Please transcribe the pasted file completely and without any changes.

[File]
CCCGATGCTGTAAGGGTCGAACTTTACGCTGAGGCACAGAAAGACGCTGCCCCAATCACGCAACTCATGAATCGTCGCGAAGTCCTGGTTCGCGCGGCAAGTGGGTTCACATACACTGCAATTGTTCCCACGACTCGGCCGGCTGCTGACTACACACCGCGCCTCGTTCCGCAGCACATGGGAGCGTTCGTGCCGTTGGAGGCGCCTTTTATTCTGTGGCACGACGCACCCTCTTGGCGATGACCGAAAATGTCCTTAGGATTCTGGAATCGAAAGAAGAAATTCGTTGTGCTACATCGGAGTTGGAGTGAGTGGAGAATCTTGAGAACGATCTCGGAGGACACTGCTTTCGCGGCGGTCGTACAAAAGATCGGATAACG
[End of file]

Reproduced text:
CCCGATGCTGTAAGGGTCGAACTTTACGCTGAGGCACAGAAAGACGCTGCCCCAATCACGCAACTCATGAATCGTCGCGAAGTCCTGGTTCGCGCGGCAAGTGGGTTCACATACACTGCAATTGTTCCCACGACTCGGCCGGCTGCTGACTACACACCGCGCCTCGTTCCGCAGCACATGGGAGCGTTCGTGCCGTTGGAGGCGCCTTTTATTCTGTGGCACGACGCACCCTCTTGGCGATGACCGAAAATGTCCTTAGGATTCTGGAATCGAAAGAAGAAATTCGTTGTGCTACATCGGAGTTGGAGTGAGTGGAGAATCTTGAGAACGATCTCGGAGGACACTGCTTTCGCGGCGGTCGTACAAAAGATCGGATAACG